Government must 'seriously consider' meat tax, Caroline Lucas urges

Despite recent calls for a meat tax, the idea remains deeply unpopular within the farming industry
Despite recent calls for a meat tax, the idea remains deeply unpopular within the farming industry

The UK Government must 'seriously consider' introducing a meat tax in order to combat climate change, the Green Party MP Caroline Lucas will say.

In a speech on the last day of the Oxford Farming Conference, Ms Lucas will urge a meat tax to help the farming industry become carbon neutral, The Guardian reports.

She will also say the industry must prioritise “more humane and human-scale methods of livestock farming, together with support for farmers to transition to less livestock”.

“If the world’s diet doesn’t change, we simply can’t avoid the worst effects of climate change,” she will say.



“Better manure management and careful selection of feed can both help reduce greenhouse gas emissions, but – at the risk of incurring the wrath of the energy secretary, who said recently that encouraging people to eat less meat would be the worst sort of nanny state ever – we need serious consideration of measures like a meat tax.”

'Prevent deaths'



The idea of a meat tax was also put forward by the University of Oxford in a study released in November.

It says that introducing a meat tax could prevent almost 6,000 deaths per year in the UK and save the economy more than £700 million.

But the industry remains sceptical. Responding to the claims, Roger Kelsey, chief executive of National Craft Butchers said: “Advances in animal husbandry and modern butchery techniques mean that meat and meat products are produced environmentally more efficiently and are much healthier than in the past.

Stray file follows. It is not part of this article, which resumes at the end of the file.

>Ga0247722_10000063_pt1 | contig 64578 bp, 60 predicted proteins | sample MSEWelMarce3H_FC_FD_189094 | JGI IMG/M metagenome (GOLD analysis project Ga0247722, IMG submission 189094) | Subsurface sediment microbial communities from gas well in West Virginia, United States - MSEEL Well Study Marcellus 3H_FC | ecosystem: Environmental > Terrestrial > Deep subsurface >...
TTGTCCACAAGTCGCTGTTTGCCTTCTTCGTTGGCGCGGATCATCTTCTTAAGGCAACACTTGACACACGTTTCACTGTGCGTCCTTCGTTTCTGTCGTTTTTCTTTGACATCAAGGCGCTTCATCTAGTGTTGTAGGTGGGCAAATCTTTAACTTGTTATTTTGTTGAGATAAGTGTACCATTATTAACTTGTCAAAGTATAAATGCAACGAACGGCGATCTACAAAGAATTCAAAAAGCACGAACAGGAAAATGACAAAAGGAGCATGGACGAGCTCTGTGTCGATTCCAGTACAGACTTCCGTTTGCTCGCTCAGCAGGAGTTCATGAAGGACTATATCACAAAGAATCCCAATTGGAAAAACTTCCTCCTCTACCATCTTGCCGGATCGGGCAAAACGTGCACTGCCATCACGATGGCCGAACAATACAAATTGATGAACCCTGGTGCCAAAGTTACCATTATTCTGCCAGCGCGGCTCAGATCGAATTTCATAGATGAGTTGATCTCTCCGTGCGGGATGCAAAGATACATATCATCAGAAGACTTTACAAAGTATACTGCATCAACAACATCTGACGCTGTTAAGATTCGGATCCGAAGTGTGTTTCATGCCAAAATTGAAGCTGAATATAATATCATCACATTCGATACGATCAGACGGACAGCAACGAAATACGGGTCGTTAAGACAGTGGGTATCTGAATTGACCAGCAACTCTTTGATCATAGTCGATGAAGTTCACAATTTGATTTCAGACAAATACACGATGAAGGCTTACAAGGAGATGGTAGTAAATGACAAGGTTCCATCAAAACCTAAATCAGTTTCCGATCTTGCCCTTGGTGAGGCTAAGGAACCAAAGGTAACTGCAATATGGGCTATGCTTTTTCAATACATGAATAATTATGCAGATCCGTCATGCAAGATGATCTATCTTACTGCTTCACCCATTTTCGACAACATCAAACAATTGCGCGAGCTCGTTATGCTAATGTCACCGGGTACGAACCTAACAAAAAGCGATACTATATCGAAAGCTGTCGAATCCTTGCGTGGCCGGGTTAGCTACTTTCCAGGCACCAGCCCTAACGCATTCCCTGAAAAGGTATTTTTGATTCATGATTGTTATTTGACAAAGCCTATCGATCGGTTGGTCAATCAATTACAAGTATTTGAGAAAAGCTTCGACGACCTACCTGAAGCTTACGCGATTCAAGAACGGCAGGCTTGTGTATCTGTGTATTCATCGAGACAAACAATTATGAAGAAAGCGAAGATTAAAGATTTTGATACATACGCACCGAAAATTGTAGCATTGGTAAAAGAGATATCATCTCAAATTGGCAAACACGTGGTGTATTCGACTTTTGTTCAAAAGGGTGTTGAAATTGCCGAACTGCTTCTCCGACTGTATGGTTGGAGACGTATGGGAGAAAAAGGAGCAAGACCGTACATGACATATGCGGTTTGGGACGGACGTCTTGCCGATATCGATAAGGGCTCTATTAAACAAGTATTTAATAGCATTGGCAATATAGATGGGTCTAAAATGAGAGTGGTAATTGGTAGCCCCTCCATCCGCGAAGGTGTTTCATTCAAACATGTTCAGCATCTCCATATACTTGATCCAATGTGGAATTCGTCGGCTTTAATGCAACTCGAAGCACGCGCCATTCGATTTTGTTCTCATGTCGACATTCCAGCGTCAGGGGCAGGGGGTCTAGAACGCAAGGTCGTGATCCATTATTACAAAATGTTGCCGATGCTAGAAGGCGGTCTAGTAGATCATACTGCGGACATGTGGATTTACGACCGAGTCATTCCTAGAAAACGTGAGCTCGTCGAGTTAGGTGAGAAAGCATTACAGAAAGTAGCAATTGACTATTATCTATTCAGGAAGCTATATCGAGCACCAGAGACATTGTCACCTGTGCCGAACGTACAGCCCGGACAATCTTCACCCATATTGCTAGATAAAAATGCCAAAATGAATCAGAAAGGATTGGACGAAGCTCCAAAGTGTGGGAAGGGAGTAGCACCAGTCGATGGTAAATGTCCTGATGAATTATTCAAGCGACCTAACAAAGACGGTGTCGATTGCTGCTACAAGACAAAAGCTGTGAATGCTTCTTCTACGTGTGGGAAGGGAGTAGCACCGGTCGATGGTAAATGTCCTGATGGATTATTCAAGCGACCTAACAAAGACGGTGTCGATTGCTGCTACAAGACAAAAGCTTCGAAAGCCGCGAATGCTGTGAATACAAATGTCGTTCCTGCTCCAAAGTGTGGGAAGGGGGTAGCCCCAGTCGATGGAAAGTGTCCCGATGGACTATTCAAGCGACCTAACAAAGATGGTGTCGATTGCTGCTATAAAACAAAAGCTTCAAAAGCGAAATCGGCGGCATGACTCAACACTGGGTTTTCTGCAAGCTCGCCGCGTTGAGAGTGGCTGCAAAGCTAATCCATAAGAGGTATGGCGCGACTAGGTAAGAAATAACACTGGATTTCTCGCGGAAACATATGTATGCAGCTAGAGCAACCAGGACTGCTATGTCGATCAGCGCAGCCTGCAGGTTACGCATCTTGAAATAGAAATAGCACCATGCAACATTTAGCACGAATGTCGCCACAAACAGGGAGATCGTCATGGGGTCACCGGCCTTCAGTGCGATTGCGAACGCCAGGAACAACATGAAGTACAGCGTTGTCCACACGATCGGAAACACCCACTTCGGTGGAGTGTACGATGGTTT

“Surveys show that overall purchases of meat are up, although individually, consumers are consuming less, being more selective and buying better quality meat and meat products.

“Meat is a popular choice and valuable source of protein and nutrients in a balanced healthy diet. A meat tax would impact disproportionately on the lower paid and deprive many of a valuable food source.”

'Beneficial to human health'

NFU national livestock board chairman Richard Findlay highlighted the benefits of red meat to health.



He said: “Scientific and medical communities both agree consuming recommended quantities of red meat is beneficial to human health and provides the body with a ready source of essential vitamins and minerals.

“British farmers will therefore continue to provide safe, traceable and affordable food for us all to enjoy, whatever our preference, as part of a healthy, balanced diet.”

Phil Stocker, chief executive of the National Sheep Association (NSA), defended the sheep sector and its environmental credentials.

“Our concern is that our unique, grass-based method of sheep production in Britain is hidden within more global and general statistics,” he said.